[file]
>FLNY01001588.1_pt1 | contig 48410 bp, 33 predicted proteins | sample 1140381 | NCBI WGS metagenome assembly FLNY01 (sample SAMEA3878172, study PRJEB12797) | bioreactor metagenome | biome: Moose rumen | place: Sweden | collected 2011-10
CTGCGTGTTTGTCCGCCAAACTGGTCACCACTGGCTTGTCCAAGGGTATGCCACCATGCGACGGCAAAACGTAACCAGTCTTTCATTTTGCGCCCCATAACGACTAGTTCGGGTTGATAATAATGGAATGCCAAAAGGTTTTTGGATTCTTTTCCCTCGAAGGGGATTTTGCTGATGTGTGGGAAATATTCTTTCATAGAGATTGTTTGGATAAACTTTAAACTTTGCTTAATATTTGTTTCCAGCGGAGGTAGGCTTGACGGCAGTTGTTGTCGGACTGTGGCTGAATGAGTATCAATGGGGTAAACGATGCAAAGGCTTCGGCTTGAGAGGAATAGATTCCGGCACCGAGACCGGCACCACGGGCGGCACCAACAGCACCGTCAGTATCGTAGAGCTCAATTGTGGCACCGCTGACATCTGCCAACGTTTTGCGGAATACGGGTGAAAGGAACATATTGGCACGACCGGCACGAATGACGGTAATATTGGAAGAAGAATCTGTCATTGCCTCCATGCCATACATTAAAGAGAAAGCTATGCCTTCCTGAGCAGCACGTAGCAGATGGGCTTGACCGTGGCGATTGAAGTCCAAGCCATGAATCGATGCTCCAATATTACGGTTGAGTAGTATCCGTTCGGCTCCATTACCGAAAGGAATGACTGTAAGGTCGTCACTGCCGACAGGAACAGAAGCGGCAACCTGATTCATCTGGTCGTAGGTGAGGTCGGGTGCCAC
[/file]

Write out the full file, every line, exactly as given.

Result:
>FLNY01001588.1_pt1 | contig 48410 bp, 33 predicted proteins | sample 1140381 | NCBI WGS metagenome assembly FLNY01 (sample SAMEA3878172, study PRJEB12797) | bioreactor metagenome | biome: Moose rumen | place: Sweden | collected 2011-10
CTGCGTGTTTGTCCGCCAAACTGGTCACCACTGGCTTGTCCAAGGGTATGCCACCATGCGACGGCAAAACGTAACCAGTCTTTCATTTTGCGCCCCATAACGACTAGTTCGGGTTGATAATAATGGAATGCCAAAAGGTTTTTGGATTCTTTTCCCTCGAAGGGGATTTTGCTGATGTGTGGGAAATATTCTTTCATAGAGATTGTTTGGATAAACTTTAAACTTTGCTTAATATTTGTTTCCAGCGGAGGTAGGCTTGACGGCAGTTGTTGTCGGACTGTGGCTGAATGAGTATCAATGGGGTAAACGATGCAAAGGCTTCGGCTTGAGAGGAATAGATTCCGGCACCGAGACCGGCACCACGGGCGGCACCAACAGCACCGTCAGTATCGTAGAGCTCAATTGTGGCACCGCTGACATCTGCCAACGTTTTGCGGAATACGGGTGAAAGGAACATATTGGCACGACCGGCACGAATGACGGTAATATTGGAAGAAGAATCTGTCATTGCCTCCATGCCATACATTAAAGAGAAAGCTATGCCTTCCTGAGCAGCACGTAGCAGATGGGCTTGACCGTGGCGATTGAAGTCCAAGCCATGAATCGATGCTCCAATATTACGGTTGAGTAGTATCCGTTCGGCTCCATTACCGAAAGGAATGACTGTAAGGTCGTCACTGCCGACAGGAACAGAAGCGGCAACCTGATTCATCTGGTCGTAGGTGAGGTCGGGTGCCAC